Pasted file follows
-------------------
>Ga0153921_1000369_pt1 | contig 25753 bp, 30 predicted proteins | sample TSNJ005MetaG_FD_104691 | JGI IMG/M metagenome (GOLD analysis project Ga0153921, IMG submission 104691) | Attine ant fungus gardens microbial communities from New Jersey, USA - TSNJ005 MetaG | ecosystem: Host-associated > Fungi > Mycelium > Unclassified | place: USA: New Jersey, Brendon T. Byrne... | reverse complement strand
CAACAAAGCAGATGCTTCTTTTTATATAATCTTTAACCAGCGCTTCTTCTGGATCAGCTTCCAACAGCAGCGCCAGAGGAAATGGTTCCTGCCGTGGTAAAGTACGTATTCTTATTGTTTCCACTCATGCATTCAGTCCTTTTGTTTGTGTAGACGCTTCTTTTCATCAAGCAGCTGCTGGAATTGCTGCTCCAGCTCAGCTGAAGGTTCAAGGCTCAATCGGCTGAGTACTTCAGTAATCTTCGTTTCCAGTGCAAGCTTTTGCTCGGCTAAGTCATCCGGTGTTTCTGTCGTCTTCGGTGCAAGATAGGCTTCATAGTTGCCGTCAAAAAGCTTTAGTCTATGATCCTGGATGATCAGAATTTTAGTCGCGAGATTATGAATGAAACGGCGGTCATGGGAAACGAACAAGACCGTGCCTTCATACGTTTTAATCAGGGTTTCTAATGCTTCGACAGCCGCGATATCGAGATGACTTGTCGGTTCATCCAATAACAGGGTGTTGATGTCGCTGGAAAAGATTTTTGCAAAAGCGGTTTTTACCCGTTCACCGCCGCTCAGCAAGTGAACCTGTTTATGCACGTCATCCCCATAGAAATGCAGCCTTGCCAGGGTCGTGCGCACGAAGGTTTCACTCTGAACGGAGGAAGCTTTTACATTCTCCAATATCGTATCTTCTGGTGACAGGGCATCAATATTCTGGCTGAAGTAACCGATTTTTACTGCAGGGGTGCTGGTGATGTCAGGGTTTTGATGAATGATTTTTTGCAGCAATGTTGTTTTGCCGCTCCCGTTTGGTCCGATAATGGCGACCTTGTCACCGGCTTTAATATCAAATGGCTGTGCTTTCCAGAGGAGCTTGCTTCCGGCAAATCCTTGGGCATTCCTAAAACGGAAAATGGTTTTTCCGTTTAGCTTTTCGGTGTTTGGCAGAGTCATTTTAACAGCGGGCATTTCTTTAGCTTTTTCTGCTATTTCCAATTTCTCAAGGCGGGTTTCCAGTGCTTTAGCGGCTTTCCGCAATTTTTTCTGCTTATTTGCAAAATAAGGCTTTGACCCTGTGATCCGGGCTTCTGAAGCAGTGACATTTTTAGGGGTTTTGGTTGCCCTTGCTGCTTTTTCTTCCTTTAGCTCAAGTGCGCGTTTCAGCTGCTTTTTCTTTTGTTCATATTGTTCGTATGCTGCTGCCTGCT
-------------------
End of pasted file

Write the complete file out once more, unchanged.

>Ga0153921_1000369_pt1 | contig 25753 bp, 30 predicted proteins | sample TSNJ005MetaG_FD_104691 | JGI IMG/M metagenome (GOLD analysis project Ga0153921, IMG submission 104691) | Attine ant fungus gardens microbial communities from New Jersey, USA - TSNJ005 MetaG | ecosystem: Host-associated > Fungi > Mycelium > Unclassified | place: USA: New Jersey, Brendon T. Byrne... | reverse complement strand
CAACAAAGCAGATGCTTCTTTTTATATAATCTTTAACCAGCGCTTCTTCTGGATCAGCTTCCAACAGCAGCGCCAGAGGAAATGGTTCCTGCCGTGGTAAAGTACGTATTCTTATTGTTTCCACTCATGCATTCAGTCCTTTTGTTTGTGTAGACGCTTCTTTTCATCAAGCAGCTGCTGGAATTGCTGCTCCAGCTCAGCTGAAGGTTCAAGGCTCAATCGGCTGAGTACTTCAGTAATCTTCGTTTCCAGTGCAAGCTTTTGCTCGGCTAAGTCATCCGGTGTTTCTGTCGTCTTCGGTGCAAGATAGGCTTCATAGTTGCCGTCAAAAAGCTTTAGTCTATGATCCTGGATGATCAGAATTTTAGTCGCGAGATTATGAATGAAACGGCGGTCATGGGAAACGAACAAGACCGTGCCTTCATACGTTTTAATCAGGGTTTCTAATGCTTCGACAGCCGCGATATCGAGATGACTTGTCGGTTCATCCAATAACAGGGTGTTGATGTCGCTGGAAAAGATTTTTGCAAAAGCGGTTTTTACCCGTTCACCGCCGCTCAGCAAGTGAACCTGTTTATGCACGTCATCCCCATAGAAATGCAGCCTTGCCAGGGTCGTGCGCACGAAGGTTTCACTCTGAACGGAGGAAGCTTTTACATTCTCCAATATCGTATCTTCTGGTGACAGGGCATCAATATTCTGGCTGAAGTAACCGATTTTTACTGCAGGGGTGCTGGTGATGTCAGGGTTTTGATGAATGATTTTTTGCAGCAATGTTGTTTTGCCGCTCCCGTTTGGTCCGATAATGGCGACCTTGTCACCGGCTTTAATATCAAATGGCTGTGCTTTCCAGAGGAGCTTGCTTCCGGCAAATCCTTGGGCATTCCTAAAACGGAAAATGGTTTTTCCGTTTAGCTTTTCGGTGTTTGGCAGAGTCATTTTAACAGCGGGCATTTCTTTAGCTTTTTCTGCTATTTCCAATTTCTCAAGGCGGGTTTCCAGTGCTTTAGCGGCTTTCCGCAATTTTTTCTGCTTATTTGCAAAATAAGGCTTTGACCCTGTGATCCGGGCTTCTGAAGCAGTGACATTTTTAGGGGTTTTGGTTGCCCTTGCTGCTTTTTCTTCCTTTAGCTCAAGTGCGCGTTTCAGCTGCTTTTTCTTTTGTTCATATTGTTCGTATGCTGCTGCCTGCT